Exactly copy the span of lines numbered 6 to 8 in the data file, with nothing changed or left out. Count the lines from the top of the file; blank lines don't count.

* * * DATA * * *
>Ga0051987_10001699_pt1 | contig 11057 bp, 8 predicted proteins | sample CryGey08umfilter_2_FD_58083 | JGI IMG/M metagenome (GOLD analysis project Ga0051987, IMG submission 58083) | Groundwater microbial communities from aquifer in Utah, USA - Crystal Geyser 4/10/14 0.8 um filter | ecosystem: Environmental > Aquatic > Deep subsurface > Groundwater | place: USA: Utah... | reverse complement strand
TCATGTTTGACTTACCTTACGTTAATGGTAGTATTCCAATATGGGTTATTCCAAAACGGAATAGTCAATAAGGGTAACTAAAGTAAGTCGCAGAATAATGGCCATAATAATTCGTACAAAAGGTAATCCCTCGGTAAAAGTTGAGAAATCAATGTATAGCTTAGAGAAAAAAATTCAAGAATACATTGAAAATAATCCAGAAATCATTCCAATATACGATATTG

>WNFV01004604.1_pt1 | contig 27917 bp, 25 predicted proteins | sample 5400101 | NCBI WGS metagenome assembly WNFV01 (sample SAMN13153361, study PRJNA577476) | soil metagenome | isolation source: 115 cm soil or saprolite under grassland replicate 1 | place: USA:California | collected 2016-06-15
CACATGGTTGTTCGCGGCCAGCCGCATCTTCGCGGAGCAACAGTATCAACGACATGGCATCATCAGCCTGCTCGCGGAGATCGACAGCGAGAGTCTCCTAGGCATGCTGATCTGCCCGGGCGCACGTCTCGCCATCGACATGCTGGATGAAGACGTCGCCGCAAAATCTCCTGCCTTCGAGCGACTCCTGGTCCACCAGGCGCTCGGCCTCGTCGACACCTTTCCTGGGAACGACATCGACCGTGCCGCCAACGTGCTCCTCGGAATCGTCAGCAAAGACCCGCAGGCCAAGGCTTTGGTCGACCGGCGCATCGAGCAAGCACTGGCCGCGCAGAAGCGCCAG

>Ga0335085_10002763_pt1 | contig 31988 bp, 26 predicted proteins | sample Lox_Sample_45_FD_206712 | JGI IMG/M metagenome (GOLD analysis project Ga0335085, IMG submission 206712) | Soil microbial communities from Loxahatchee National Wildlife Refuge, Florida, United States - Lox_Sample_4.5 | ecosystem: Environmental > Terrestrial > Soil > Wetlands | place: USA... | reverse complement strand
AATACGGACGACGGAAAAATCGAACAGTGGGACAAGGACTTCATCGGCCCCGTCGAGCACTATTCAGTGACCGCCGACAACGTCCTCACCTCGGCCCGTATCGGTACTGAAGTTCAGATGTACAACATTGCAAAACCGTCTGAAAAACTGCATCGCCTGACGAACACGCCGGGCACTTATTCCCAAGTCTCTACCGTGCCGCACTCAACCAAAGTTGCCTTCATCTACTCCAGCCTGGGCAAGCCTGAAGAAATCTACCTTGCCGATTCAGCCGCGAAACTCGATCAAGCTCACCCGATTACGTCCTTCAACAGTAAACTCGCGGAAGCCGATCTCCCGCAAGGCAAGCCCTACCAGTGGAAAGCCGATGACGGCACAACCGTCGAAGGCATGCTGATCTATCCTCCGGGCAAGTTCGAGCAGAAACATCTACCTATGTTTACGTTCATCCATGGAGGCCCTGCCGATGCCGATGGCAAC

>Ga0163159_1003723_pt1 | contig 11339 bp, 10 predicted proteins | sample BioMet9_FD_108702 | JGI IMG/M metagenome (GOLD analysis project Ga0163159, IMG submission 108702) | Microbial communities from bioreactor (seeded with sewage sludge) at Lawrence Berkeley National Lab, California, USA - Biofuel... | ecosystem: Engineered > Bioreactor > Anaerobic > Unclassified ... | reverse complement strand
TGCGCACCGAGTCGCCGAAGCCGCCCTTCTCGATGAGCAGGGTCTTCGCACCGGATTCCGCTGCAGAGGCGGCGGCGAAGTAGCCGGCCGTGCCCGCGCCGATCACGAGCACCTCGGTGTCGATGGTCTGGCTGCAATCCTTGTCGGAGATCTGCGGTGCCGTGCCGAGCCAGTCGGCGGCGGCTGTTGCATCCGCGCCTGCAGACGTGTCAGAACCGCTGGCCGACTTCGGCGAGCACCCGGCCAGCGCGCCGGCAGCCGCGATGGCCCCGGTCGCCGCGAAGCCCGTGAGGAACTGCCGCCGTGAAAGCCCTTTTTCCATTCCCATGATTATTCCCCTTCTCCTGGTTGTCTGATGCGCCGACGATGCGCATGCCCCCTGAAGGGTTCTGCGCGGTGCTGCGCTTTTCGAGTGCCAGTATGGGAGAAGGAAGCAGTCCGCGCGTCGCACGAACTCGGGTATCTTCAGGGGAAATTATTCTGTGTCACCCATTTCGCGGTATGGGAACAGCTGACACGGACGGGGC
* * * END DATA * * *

AATACGGACGACGGAAAAATCGAACAGTGGGACAAGGACTTCATCGGCCCCGTCGAGCACTATTCAGTGACCGCCGACAACGTCCTCACCTCGGCCCGTATCGGTACTGAAGTTCAGATGTACAACATTGCAAAACCGTCTGAAAAACTGCATCGCCTGACGAACACGCCGGGCACTTATTCCCAAGTCTCTACCGTGCCGCACTCAACCAAAGTTGCCTTCATCTACTCCAGCCTGGGCAAGCCTGAAGAAATCTACCTTGCCGATTCAGCCGCGAAACTCGATCAAGCTCACCCGATTACGTCCTTCAACAGTAAACTCGCGGAAGCCGATCTCCCGCAAGGCAAGCCCTACCAGTGGAAAGCCGATGACGGCACAACCGTCGAAGGCATGCTGATCTATCCTCCGGGCAAGTTCGAGCAGAAACATCTACCTATGTTTACGTTCATCCATGGAGGCCCTGCCGATGCCGATGGCAAC

>Ga0163159_1003723_pt1 | contig 11339 bp, 10 predicted proteins | sample BioMet9_FD_108702 | JGI IMG/M metagenome (GOLD analysis project Ga0163159, IMG submission 108702) | Microbial communities from bioreactor (seeded with sewage sludge) at Lawrence Berkeley National Lab, California, USA - Biofuel... | ecosystem: Engineered > Bioreactor > Anaerobic > Unclassified ... | reverse complement strand
TGCGCACCGAGTCGCCGAAGCCGCCCTTCTCGATGAGCAGGGTCTTCGCACCGGATTCCGCTGCAGAGGCGGCGGCGAAGTAGCCGGCCGTGCCCGCGCCGATCACGAGCACCTCGGTGTCGATGGTCTGGCTGCAATCCTTGTCGGAGATCTGCGGTGCCGTGCCGAGCCAGTCGGCGGCGGCTGTTGCATCCGCGCCTGCAGACGTGTCAGAACCGCTGGCCGACTTCGGCGAGCACCCGGCCAGCGCGCCGGCAGCCGCGATGGCCCCGGTCGCCGCGAAGCCCGTGAGGAACTGCCGCCGTGAAAGCCCTTTTTCCATTCCCATGATTATTCCCCTTCTCCTGGTTGTCTGATGCGCCGACGATGCGCATGCCCCCTGAAGGGTTCTGCGCGGTGCTGCGCTTTTCGAGTGCCAGTATGGGAGAAGGAAGCAGTCCGCGCGTCGCACGAACTCGGGTATCTTCAGGGGAAATTATTCTGTGTCACCCATTTCGCGGTATGGGAACAGCTGACACGGACGGGGC